Despite weeks of press speculation based on wishful thinking, the following few sentences appeared on the government’s website a few seconds after the Chancellor sat down from giving his Autumn Statement on 22 November:
“Inheritance tax nil-rate band and residence nil-rate band – The inheritance tax nil-rate bands are already set at current levels until April 2026 and will stay fixed at these levels for a further 2 years until April 2028. The nil-rate band will continue at £325,000, the residence nil-rate band will continue at £175,000, and the residence nil-rate band taper will continue to start at £2 million. Qualifying estates can continue to pass on up to £500,000 and the qualifying estate of a surviving spouse or civil partner can continue to pass on up to £1 million without an inheritance tax liability. The government will legislate for these measures in Autumn Finance Bill 2022.”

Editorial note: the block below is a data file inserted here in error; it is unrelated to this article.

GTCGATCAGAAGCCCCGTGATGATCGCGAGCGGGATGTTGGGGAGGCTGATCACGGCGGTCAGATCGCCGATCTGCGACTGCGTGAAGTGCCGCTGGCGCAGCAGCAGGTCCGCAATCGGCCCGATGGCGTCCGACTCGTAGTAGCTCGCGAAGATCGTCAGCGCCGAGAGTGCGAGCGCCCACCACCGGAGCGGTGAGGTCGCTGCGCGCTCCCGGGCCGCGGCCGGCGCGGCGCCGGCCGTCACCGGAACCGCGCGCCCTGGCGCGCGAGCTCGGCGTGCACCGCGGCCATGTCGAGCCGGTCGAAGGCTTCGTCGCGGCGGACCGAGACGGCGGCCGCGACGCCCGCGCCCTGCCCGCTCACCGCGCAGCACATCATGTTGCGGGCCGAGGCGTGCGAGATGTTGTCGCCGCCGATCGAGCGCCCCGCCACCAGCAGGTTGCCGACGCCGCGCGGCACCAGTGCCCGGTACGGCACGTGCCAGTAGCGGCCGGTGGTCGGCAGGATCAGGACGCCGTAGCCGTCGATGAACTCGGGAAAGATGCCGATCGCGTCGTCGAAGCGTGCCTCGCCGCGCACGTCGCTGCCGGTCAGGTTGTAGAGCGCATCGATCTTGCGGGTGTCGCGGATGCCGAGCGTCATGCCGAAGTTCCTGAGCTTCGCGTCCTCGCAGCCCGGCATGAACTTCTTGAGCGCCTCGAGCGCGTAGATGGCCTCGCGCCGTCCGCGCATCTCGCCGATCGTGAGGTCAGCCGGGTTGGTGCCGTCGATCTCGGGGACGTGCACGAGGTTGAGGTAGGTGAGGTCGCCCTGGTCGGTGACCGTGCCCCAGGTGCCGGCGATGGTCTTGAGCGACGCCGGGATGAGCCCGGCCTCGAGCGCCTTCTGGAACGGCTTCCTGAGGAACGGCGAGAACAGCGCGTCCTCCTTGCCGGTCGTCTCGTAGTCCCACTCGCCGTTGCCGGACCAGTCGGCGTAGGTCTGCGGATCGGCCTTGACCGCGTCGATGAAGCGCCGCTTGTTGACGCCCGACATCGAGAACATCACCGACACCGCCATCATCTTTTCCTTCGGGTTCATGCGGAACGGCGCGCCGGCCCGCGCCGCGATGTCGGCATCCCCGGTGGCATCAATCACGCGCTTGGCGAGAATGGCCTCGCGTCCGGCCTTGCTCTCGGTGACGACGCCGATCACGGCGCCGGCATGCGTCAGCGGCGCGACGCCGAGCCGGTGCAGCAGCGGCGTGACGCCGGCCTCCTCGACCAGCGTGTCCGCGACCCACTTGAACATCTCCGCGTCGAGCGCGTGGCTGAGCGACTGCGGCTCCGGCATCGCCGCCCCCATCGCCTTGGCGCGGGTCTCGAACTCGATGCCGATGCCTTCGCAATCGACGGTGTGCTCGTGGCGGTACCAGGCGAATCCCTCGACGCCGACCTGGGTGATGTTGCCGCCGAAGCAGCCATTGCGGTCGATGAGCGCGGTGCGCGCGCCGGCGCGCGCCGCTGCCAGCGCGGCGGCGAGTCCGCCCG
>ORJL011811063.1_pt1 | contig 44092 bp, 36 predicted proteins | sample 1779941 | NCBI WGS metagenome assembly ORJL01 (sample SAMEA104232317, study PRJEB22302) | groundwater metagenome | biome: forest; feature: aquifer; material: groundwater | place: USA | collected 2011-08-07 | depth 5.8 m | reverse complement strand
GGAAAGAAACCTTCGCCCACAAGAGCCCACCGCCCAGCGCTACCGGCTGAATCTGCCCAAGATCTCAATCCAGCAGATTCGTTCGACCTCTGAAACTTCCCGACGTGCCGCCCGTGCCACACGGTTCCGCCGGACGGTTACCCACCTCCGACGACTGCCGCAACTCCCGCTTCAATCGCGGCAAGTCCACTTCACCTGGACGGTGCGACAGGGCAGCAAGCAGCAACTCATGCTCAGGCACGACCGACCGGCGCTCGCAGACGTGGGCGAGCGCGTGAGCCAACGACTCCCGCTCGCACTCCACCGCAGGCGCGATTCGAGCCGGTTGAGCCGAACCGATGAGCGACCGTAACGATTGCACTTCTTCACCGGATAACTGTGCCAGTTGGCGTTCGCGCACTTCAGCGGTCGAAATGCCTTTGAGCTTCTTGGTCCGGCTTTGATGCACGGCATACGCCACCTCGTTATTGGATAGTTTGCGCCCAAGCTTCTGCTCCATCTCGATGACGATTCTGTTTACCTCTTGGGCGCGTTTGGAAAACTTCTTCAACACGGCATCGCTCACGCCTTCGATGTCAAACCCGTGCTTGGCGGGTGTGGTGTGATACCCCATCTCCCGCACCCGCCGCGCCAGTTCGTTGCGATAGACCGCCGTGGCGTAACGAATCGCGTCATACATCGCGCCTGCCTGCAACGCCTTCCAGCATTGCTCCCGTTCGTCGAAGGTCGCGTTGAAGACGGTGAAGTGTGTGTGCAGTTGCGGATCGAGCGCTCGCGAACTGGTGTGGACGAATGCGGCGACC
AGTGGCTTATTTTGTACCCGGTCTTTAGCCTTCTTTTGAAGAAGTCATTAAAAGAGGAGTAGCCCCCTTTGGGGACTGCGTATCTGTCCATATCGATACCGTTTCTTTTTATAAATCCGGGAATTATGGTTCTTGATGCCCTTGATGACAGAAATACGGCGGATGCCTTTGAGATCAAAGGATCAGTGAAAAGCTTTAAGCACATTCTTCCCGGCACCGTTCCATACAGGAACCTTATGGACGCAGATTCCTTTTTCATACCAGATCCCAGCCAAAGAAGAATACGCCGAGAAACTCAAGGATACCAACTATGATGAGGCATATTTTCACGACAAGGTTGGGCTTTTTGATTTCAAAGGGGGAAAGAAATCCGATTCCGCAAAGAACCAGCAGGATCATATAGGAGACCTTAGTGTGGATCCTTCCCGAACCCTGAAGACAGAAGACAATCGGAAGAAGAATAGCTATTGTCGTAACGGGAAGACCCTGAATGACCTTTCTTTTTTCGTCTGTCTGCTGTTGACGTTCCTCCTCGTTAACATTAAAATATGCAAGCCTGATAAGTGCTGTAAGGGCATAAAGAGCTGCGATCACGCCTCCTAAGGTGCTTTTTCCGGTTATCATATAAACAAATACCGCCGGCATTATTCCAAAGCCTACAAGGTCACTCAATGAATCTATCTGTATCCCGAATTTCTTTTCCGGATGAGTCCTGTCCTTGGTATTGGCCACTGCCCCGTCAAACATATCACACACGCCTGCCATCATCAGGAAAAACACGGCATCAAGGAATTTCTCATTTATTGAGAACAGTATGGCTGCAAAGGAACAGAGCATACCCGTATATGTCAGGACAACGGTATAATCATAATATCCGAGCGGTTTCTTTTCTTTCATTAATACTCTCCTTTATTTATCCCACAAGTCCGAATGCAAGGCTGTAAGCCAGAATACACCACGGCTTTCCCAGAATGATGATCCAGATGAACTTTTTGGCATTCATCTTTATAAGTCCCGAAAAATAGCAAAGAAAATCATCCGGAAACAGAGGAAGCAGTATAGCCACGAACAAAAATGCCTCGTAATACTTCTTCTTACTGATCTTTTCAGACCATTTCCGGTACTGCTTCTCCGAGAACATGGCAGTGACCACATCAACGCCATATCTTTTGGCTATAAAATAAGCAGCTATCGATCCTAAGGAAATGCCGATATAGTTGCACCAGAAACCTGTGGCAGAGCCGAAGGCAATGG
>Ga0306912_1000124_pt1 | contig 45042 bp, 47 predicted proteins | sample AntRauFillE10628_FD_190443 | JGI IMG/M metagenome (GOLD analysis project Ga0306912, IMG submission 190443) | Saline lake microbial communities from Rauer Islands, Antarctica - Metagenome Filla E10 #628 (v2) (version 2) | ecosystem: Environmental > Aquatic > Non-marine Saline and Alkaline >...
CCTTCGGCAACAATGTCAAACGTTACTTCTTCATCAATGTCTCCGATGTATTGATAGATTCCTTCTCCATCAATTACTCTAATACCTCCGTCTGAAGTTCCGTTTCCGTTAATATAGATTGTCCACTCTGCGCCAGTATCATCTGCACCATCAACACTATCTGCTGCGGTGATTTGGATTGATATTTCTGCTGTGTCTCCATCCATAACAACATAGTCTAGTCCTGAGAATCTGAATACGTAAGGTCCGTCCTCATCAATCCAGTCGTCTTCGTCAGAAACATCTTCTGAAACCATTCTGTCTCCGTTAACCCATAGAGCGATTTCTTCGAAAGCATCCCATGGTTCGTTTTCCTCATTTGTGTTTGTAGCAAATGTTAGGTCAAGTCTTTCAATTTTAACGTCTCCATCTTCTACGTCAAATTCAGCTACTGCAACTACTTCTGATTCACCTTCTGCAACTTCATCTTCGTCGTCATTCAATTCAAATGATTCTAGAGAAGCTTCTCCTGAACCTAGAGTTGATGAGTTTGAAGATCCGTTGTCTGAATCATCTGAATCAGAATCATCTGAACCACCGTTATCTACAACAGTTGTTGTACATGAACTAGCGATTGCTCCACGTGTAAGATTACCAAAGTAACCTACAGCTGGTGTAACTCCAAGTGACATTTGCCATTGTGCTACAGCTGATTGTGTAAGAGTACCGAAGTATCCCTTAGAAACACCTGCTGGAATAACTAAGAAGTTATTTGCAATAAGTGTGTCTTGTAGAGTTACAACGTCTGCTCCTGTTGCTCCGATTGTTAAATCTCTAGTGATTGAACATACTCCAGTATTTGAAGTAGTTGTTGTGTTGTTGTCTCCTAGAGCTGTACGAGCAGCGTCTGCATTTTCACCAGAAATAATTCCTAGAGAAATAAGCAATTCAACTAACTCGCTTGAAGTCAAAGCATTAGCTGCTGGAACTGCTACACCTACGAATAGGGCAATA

On the face of it then this looks like a tax which the present government sees as continuing until the next general election and continuing in its largely unchanged present form. This is not surprising at all. The government is on course to collect record inheritance tax receipts for the third year in a row.
HMRC’s latest update show that £4.6bn was collected through the first seven months of the 2023/24 financial year (April to October). This represents a 12% increase on the £4.1bn collected in the first seven months of 2022. This is a tax which is becoming a rising star for governments seeking to increase Treasury coffers.
It is estimated that at the current rate of tax collection, inheritance tax will raise over £7.8bn for the Treasury – £700m more than last year’s all-time high of £7.1bn.
The Office of Budget Responsibility predicts that the inheritance tax take will be £8.4bn in 2027/28. Receipts are set to continue growing strongly, despite slower house-price growth, and may well exceed those OBR predictions.
Have a look at the data for yourself: